The dissertation is an original empirical study that makes a significant contribution to the field of Microbiology and Immunology. Dissertation research must be carried out while the student is enrolled in the doctoral program and must not have been used to obtain another degree. In addition, only those portions of co-authored papers that were written by and contain relevant research conducted by the dissertation candidate may be included. Work already published by the candidate must be logically connected and integrated into the dissertation. Simply binding reprints or collections of publications together is not acceptable as a dissertation.
After choosing a research advisor, the student and advisor should agree on the composition of a Research Advisory Committee. The department chair approves the the advisory committee at the time of approval of the research advisor. The committee consists of the student's faculty advisor and at least two other members of the Department's Graduate Faculty. This committee must meet at least once every 6 months to review the progress of the student's research work. The Doctoral Advisory Committee must include at least three Graduate Faculty who are resident in the Department. By the end of the fourth year, the Doctoral Advisory Committee also must include a member who is from outside the Department. The Chair of the Doctoral Advisory Committee is usually the advisor.
The Research Advisory Committee also forms the nucleus of the committee that conducts the final examination (defense). Just prior to the defense, an additional outside examiner must be added to the committee. This examiner must not be a member of the Department.
Any changes in membership of the Research Advisory Committee must be approved by the advisor, the other members of the Committee, and the department chair. The new committee member also must be registered with the Graduate School. If a student wishes to change advisors, s/he should discuss this matter with other members of the Research Advisory Committee and the department chair. The Chair, in consultation with the Research Advisory Committee and the Graduate Program Committee, determines if a change in advisor is required or desirable.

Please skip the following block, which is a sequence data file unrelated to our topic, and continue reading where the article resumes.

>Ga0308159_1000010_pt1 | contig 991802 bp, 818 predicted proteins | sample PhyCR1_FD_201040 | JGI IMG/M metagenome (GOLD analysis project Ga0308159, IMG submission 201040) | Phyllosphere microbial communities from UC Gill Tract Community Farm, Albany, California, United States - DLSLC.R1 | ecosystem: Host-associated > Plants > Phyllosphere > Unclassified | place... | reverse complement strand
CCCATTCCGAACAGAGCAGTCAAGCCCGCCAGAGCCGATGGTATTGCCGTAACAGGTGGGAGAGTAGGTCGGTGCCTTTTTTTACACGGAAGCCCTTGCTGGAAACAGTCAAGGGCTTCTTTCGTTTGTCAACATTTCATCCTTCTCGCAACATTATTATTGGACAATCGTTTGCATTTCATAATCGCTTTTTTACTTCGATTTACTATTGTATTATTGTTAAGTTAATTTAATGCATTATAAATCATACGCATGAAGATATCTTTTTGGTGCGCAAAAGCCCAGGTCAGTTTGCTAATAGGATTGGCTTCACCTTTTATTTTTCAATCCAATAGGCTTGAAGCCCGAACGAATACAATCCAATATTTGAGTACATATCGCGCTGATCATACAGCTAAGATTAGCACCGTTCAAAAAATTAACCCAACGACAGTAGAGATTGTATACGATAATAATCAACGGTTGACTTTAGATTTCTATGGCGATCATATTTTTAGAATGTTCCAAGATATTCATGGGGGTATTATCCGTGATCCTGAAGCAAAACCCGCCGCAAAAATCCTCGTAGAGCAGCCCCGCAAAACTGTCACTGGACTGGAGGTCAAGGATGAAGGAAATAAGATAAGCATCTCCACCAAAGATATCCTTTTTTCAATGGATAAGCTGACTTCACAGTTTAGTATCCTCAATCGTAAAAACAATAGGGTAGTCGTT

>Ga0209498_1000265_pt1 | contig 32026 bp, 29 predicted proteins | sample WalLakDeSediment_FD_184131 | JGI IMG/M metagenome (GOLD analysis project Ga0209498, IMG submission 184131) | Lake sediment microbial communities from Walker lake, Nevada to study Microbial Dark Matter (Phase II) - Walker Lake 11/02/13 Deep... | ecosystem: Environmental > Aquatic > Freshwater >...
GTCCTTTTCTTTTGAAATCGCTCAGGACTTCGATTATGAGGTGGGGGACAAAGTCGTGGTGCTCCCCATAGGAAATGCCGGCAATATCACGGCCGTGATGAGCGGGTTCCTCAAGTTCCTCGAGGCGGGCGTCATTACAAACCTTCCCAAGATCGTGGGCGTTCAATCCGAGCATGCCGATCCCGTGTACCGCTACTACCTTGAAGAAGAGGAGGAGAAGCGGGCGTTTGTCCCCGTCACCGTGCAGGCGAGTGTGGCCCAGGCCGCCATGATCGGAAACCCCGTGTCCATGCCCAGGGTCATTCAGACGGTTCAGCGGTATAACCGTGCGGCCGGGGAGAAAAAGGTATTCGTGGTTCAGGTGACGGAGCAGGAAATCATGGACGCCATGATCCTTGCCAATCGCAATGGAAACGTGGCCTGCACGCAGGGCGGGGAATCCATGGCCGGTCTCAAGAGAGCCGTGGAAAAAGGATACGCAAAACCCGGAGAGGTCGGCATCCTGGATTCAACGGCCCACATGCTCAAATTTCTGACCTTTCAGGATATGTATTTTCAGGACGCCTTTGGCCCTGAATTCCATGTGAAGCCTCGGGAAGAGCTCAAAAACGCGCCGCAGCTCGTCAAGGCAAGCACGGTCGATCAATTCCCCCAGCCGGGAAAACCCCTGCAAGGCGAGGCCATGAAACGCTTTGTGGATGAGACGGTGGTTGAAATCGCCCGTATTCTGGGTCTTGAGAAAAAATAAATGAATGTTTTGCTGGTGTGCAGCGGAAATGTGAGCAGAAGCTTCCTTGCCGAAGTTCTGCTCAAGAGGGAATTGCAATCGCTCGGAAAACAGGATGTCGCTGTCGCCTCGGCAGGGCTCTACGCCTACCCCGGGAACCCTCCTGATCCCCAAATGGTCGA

A majority vote plus one is required of the Dissertation Examining Committee in order to pass the dissertation defense. The major advisor must vote in the majority in order for the student to pass the defense. In the event of a failure, a report in writing must be provided to the student by the Dissertation Examining Committee. A dissenting report may be filed by one or more members of the Dissertation Examining Committee.
At least 3 weeks in advance of the final examination (defense), all examiners must receive a typed copy of the dissertation in near final form. At least 2 weeks before the final examination, the student should notify the department chair about the date and place of the examination and the examiners for the final. This announcement must be provided at least 10 days in advance to all members of the Department and the Graduate School, and must be posted in the School of Medicine.
Program Contact Information:
Dept. of Microbiology and Immunology
School of Medicine
1159 Medical Education and Research Building
3500 North Broad Street
Philadelphia, PA 19140
Doina Ganea, Ph.D.
Doina Ganea, Ph.D.
About the Program